Stevie Wonder started out the seventies releasing the great classic Motown style music the teenager was known for up to that point when he released another ultra catchy love song Signed, Sealed, Delivered I’m Your. But as the musical prodigy transitioned into his twenties, his music got a little darker, longer, and much more political with songs like Superstition and Living for the City that still remained as catchy as his earlier work. All this collimated with his last album of the decade and best of his career Songs in the Key of Life, this month’s induction into the Scooter Hall of Fame.
As the title suggests, the album is not simply just about love or politics, it is about life and everything that comes with it. And the complications of life can explain why it took two albums, a bonus EP, twenty-one songs, and an hour and forty-five minutes to get through. There is joy, pain, entertainment, and struggle, from the ghetto to the penthouse, from the cradle to every twenty-six years Stevie had lived upon the release of Songs in the Key of Life on the album. Does it get heavy handed at time as most double albums do? Yes (especially the eight and a half minute Black Man that went on too long before the classroom segment at the end) but it is still hard to say there are any throwaway tracks on the albums.
Like most people my age, who were yet to even been conceived when the album was released, it took me a while to discover the album as I consider Stevie Wonder a singles artists for most of my life. I will not even confirm nor deny that the first time I heard Pastime Paradise my first thought was who is this stealing from Coolio? But I will admit Coolio did help me realize that the ultra poppy Stevie Wonder from the sixties was just one part of an even grander career than I realize at that point in my early life. The haunting original Pastime Paradise was a death march that put other songs in the Wonder songbook that I already knew into a new perspective like Living in the City.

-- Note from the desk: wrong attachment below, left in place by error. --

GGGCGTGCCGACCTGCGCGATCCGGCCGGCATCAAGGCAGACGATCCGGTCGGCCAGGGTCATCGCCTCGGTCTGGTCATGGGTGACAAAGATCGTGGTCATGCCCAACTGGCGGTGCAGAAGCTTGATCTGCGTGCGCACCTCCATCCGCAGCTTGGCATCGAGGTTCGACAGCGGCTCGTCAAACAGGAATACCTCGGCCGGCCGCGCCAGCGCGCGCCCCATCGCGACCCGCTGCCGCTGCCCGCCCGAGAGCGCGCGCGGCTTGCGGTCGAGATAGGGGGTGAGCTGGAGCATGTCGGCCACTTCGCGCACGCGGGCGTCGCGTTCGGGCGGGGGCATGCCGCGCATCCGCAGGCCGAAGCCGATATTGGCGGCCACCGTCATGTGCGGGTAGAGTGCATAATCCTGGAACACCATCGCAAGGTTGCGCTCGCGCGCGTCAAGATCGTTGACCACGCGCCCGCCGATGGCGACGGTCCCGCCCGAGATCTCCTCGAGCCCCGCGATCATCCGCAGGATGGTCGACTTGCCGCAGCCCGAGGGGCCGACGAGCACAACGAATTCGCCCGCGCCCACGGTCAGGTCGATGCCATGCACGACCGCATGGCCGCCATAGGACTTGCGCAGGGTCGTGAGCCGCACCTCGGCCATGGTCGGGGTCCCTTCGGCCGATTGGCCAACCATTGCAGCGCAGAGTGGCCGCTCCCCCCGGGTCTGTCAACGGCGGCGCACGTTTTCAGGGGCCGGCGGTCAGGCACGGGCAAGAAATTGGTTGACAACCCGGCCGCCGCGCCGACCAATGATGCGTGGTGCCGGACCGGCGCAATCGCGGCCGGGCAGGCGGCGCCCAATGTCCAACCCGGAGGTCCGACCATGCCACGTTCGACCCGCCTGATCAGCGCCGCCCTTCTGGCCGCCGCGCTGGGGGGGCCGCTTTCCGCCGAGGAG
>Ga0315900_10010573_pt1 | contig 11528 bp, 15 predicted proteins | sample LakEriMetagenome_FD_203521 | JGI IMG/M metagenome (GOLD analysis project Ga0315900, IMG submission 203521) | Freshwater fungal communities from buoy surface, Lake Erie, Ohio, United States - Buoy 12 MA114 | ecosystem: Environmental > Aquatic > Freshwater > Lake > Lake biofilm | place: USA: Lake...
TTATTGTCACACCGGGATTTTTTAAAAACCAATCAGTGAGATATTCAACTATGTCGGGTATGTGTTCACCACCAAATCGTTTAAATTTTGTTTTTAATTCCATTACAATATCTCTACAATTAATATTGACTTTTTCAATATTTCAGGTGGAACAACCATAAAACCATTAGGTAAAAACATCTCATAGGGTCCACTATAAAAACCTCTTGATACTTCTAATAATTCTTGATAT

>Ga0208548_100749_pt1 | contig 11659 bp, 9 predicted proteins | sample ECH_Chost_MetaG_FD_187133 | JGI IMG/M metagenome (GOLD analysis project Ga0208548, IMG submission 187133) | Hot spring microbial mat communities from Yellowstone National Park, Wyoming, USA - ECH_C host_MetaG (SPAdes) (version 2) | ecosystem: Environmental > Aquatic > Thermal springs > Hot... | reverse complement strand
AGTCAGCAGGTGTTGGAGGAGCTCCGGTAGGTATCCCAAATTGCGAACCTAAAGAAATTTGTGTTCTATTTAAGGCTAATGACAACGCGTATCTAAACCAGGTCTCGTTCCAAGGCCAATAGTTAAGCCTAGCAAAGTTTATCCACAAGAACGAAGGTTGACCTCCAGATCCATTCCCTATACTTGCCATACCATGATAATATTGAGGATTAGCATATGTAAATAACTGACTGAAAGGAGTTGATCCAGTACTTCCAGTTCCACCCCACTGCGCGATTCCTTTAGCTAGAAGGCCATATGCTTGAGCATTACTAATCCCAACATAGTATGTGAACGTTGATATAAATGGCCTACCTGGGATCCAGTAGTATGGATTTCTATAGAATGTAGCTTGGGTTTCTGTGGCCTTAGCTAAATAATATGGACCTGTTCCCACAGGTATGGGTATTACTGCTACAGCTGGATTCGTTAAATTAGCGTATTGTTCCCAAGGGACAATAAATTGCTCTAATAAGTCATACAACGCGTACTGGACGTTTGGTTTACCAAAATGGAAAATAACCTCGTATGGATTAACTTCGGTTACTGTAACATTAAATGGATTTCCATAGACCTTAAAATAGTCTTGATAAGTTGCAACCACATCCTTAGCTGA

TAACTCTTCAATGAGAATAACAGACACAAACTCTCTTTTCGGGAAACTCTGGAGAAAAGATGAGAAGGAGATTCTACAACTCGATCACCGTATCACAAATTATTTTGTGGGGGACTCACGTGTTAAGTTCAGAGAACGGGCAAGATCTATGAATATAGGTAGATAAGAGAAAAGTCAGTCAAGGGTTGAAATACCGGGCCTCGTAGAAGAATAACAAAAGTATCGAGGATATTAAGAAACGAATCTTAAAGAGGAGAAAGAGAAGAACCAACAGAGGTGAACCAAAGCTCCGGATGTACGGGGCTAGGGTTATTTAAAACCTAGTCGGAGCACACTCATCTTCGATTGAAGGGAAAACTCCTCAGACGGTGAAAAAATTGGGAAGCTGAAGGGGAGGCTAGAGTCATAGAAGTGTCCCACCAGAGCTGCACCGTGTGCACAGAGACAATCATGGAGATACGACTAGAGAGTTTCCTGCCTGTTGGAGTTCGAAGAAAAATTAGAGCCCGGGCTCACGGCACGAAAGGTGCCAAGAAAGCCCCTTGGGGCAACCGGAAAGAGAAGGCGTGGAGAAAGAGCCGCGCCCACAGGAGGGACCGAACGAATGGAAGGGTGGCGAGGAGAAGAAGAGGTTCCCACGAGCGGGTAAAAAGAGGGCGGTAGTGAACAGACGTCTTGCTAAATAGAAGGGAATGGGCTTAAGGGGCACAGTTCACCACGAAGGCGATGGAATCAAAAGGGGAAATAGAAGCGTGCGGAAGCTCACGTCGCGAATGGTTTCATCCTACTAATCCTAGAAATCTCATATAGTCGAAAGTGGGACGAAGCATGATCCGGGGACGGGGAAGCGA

My favorite song on the album, and maybe number two in his catalogue behind Superstition, is the simplistically titled As. The title is a stark contrast of the grandiose love song with its sweeping chorus and beautiful verses. And where a couple songs go on for too long on the album (did we really need to hear Aisha Wonder take a bath), the seven minutes of As go too fast and could have went on for twice as long and I would not have minded. You may have to actually live life to fully appreciate Songs in the Key of Life (or at the very least hit a quarter-century like Stevie did as he was recording it), but once you have, the album should become a cornerstone of your record collection.